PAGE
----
Legal browsers are set up so that cookies can only be read from and written to by the domain that sent them. What then is a domain? For the url http://spanishflashcards.tripod.com/ the domain is tripod.com. Tripod.com has a sub-section called spanishflashcards. This can be confusing. Both msn.com and hotmail.com are domains owned by Microsoft. Other popular domains are yahoo.com, google.com, facebook.com, twitter.com, and myspace.com.
Remember the rule you learned with spanishflashcards.tripod.com. Since translate is a subsection of google.com the url is www.translate.google.com not www.google.translate.com. In the second case you would be directed to the domain Translate.com. Likewise whitehouse.com used to be a domain for spoofing whitehouse.gov. Today some traffic from that domain is being redirected to whitehouse.gov. Similarly, unicode.org is a domain where you can find out more about the unicode encoding of different characters, whereas traffic for unicode.com is redirected to an unrelated domain.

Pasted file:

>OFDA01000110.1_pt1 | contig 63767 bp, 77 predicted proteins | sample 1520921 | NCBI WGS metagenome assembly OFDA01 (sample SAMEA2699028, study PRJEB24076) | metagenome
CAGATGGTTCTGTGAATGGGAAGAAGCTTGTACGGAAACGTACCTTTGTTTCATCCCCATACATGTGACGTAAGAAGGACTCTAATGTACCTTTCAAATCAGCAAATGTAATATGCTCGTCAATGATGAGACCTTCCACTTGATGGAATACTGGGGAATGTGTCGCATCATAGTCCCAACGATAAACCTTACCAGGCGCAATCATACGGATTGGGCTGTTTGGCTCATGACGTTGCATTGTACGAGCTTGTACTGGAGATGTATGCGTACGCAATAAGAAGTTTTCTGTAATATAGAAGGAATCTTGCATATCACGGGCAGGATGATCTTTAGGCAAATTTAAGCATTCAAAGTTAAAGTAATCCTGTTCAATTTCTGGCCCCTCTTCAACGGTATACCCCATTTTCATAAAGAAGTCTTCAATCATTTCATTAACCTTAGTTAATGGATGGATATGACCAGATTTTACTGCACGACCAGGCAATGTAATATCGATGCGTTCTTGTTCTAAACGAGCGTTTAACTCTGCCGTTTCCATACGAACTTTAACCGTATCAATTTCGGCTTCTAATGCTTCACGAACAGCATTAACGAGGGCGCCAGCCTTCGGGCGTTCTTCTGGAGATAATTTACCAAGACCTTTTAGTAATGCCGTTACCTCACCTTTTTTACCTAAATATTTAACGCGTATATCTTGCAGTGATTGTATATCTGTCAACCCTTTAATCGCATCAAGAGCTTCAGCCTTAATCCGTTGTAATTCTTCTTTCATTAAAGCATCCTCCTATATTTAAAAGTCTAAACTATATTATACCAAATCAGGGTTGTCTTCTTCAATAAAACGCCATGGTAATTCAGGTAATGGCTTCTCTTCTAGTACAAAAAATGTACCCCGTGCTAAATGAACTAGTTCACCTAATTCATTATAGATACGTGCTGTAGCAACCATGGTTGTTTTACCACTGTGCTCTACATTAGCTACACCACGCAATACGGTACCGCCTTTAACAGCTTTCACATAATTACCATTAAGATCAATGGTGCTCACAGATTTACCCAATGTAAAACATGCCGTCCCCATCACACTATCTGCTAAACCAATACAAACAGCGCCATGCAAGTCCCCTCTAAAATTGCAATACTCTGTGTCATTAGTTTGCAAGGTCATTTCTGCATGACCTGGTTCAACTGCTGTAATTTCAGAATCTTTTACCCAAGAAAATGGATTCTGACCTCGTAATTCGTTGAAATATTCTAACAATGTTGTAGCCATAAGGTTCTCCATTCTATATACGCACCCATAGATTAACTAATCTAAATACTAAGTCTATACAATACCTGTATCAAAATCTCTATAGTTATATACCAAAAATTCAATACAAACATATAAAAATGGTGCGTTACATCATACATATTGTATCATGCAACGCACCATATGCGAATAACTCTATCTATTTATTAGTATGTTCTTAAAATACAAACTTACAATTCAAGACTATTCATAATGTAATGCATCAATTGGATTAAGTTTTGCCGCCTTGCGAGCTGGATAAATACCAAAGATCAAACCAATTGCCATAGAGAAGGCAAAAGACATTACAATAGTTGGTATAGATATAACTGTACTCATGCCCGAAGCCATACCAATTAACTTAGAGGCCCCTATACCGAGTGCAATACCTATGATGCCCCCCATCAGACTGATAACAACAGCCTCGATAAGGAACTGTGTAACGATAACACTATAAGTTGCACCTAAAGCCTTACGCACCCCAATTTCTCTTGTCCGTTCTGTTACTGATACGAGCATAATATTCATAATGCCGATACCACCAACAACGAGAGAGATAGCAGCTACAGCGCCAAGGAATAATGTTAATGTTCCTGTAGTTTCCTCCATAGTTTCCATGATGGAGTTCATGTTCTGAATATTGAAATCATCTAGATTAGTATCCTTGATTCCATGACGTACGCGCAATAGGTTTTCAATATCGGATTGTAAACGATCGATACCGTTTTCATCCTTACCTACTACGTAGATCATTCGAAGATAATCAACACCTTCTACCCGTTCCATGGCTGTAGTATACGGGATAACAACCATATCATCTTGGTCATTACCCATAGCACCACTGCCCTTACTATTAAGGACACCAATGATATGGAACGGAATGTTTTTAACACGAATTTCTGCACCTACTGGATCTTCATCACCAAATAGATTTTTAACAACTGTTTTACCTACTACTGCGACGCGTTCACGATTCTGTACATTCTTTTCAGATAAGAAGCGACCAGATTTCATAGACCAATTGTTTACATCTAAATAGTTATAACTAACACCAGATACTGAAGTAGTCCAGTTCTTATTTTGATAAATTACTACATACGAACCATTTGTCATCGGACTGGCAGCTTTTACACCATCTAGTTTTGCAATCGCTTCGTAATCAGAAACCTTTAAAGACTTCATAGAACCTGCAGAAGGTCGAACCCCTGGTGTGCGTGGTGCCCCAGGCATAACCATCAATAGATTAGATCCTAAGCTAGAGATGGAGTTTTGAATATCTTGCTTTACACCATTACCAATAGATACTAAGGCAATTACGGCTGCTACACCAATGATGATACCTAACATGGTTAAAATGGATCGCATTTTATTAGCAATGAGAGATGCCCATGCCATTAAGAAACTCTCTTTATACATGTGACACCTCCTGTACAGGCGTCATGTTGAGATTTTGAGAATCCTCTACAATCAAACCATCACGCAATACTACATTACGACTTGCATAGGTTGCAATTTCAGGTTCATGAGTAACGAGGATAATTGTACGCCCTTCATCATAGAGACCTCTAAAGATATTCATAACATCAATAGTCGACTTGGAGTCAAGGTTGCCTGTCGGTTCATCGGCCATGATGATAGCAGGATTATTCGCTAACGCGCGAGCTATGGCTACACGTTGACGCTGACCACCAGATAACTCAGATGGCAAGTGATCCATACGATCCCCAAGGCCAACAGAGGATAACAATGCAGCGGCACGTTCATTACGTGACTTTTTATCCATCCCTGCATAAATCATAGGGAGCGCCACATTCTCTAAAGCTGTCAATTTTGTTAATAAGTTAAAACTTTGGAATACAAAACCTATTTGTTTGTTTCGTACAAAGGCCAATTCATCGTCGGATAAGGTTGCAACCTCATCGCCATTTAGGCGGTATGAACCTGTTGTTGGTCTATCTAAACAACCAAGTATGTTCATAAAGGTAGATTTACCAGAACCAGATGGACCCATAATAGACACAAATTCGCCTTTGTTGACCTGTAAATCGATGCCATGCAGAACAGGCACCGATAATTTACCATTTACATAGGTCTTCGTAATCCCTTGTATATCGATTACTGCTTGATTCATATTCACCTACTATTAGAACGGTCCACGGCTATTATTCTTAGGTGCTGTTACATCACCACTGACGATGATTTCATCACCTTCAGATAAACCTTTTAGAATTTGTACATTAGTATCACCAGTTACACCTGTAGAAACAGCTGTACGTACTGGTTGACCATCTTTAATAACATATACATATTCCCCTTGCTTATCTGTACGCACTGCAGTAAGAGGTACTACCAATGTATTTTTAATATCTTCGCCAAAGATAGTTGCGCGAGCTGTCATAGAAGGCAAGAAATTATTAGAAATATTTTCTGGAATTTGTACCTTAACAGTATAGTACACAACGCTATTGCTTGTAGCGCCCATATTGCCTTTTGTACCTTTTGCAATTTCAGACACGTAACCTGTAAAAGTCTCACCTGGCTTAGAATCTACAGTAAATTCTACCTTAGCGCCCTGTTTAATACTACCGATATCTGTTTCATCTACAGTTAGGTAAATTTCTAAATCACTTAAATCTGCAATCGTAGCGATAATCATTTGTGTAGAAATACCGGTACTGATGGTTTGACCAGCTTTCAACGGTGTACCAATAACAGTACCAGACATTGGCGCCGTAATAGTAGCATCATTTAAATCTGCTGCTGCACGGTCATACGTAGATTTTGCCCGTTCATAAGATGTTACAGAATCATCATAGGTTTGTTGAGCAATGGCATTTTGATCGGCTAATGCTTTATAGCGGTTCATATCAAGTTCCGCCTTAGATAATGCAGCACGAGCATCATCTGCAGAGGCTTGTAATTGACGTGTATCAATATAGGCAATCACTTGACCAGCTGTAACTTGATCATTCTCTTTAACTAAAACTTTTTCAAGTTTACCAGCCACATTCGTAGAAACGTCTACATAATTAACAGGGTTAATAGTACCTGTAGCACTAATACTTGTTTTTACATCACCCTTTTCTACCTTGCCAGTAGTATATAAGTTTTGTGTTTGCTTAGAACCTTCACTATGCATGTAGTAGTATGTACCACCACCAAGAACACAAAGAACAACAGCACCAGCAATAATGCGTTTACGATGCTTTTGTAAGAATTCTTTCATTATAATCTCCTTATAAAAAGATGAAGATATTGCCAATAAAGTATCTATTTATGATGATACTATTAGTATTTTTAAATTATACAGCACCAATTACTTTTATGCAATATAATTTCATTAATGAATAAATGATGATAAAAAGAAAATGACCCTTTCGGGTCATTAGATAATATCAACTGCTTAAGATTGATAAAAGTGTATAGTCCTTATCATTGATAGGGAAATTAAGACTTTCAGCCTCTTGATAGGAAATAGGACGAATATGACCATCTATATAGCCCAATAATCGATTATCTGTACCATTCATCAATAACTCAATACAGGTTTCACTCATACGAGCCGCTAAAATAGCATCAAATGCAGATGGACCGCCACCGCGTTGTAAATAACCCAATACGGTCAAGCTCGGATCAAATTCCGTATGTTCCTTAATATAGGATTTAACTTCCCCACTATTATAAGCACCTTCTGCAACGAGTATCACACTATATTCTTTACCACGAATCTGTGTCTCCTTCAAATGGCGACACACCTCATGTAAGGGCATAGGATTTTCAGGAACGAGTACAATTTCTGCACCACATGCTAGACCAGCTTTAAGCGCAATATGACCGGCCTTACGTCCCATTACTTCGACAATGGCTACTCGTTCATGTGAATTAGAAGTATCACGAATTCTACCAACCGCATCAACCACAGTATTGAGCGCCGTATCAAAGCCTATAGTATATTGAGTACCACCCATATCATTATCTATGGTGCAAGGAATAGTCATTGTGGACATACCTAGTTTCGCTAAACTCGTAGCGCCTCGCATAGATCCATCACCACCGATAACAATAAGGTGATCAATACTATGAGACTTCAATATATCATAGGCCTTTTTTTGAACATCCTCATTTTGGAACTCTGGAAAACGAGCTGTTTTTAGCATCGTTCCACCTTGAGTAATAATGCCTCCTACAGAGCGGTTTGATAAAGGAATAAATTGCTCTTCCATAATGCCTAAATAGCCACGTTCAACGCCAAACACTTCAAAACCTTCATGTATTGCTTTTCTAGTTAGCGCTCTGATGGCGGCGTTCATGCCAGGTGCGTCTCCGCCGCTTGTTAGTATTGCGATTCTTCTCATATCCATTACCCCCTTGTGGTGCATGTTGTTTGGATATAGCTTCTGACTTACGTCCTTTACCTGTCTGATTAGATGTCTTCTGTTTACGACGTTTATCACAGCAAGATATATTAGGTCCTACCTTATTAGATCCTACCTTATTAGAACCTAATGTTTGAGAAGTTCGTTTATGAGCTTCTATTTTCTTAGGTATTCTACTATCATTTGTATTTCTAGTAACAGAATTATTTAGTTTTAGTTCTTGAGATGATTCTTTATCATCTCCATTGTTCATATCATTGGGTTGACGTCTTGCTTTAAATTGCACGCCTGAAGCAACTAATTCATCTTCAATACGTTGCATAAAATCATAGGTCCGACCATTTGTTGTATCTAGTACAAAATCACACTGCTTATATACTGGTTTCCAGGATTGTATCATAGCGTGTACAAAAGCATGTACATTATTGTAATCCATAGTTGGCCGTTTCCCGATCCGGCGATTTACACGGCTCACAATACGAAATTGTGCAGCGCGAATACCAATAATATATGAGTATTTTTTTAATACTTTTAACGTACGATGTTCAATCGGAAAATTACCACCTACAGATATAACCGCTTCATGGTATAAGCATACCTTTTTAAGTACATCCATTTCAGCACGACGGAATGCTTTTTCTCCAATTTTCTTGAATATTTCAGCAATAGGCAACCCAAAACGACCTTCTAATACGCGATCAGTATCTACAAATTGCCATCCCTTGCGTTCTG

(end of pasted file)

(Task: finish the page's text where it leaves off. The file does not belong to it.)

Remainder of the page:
When clicking on a url, make sure it is the domain you want -- and make sure the url you go to is the same as the one you clicked on. Be especially careful clicking on ads. Some malicious advertisers may upload an ad with a link to a normal-looking domain on a weekday and then on a weekend might upload an ad containing a url that looks like that of a popular domain, but when a user clicks traffic is redirected to somewhere else (on the weekend no one may check ads). The bad ads of course eventually get caught but they generally run long enough to do whatever they need to do. }
To learn the basics of cookie handling, see http://internet-security.suite101.com/article.cfm/your-computer-cookie-jar--the-low-down-part-one.
For more, see http://internet-security.suite101.com/article.cfm/your-computer-cookie-jar--the-low-down-part-two.
Or check out: diaryofadrivebyattack.txt.